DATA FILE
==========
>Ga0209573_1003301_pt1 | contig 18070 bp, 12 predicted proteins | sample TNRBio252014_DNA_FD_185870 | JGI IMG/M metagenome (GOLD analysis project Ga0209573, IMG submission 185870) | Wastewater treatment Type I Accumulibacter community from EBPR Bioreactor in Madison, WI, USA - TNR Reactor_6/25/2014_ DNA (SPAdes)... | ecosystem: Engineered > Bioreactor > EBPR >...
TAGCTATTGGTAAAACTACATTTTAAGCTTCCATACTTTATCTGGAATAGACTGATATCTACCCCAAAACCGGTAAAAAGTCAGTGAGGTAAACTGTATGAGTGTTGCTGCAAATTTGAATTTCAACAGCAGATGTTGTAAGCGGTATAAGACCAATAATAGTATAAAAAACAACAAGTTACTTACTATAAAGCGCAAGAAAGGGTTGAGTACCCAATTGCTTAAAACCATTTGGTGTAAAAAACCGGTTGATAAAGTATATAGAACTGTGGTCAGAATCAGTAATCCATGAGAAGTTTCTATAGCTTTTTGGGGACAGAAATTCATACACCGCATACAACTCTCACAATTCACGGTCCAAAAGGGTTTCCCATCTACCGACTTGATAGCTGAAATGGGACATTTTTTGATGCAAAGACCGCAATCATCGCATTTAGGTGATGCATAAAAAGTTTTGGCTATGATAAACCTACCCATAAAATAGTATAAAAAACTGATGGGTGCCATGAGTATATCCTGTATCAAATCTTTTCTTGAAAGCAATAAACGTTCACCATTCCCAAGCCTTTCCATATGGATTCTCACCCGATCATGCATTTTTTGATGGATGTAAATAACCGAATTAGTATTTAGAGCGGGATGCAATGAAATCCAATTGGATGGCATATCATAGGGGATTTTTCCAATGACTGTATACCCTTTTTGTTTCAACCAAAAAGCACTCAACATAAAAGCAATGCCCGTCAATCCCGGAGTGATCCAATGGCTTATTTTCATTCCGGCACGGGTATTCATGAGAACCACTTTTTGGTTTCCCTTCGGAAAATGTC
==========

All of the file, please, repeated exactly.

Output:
>Ga0209573_1003301_pt1 | contig 18070 bp, 12 predicted proteins | sample TNRBio252014_DNA_FD_185870 | JGI IMG/M metagenome (GOLD analysis project Ga0209573, IMG submission 185870) | Wastewater treatment Type I Accumulibacter community from EBPR Bioreactor in Madison, WI, USA - TNR Reactor_6/25/2014_ DNA (SPAdes)... | ecosystem: Engineered > Bioreactor > EBPR >...
TAGCTATTGGTAAAACTACATTTTAAGCTTCCATACTTTATCTGGAATAGACTGATATCTACCCCAAAACCGGTAAAAAGTCAGTGAGGTAAACTGTATGAGTGTTGCTGCAAATTTGAATTTCAACAGCAGATGTTGTAAGCGGTATAAGACCAATAATAGTATAAAAAACAACAAGTTACTTACTATAAAGCGCAAGAAAGGGTTGAGTACCCAATTGCTTAAAACCATTTGGTGTAAAAAACCGGTTGATAAAGTATATAGAACTGTGGTCAGAATCAGTAATCCATGAGAAGTTTCTATAGCTTTTTGGGGACAGAAATTCATACACCGCATACAACTCTCACAATTCACGGTCCAAAAGGGTTTCCCATCTACCGACTTGATAGCTGAAATGGGACATTTTTTGATGCAAAGACCGCAATCATCGCATTTAGGTGATGCATAAAAAGTTTTGGCTATGATAAACCTACCCATAAAATAGTATAAAAAACTGATGGGTGCCATGAGTATATCCTGTATCAAATCTTTTCTTGAAAGCAATAAACGTTCACCATTCCCAAGCCTTTCCATATGGATTCTCACCCGATCATGCATTTTTTGATGGATGTAAATAACCGAATTAGTATTTAGAGCGGGATGCAATGAAATCCAATTGGATGGCATATCATAGGGGATTTTTCCAATGACTGTATACCCTTTTTGTTTCAACCAAAAAGCACTCAACATAAAAGCAATGCCCGTCAATCCCGGAGTGATCCAATGGCTTATTTTCATTCCGGCACGGGTATTCATGAGAACCACTTTTTGGTTTCCCTTCGGAAAATGTC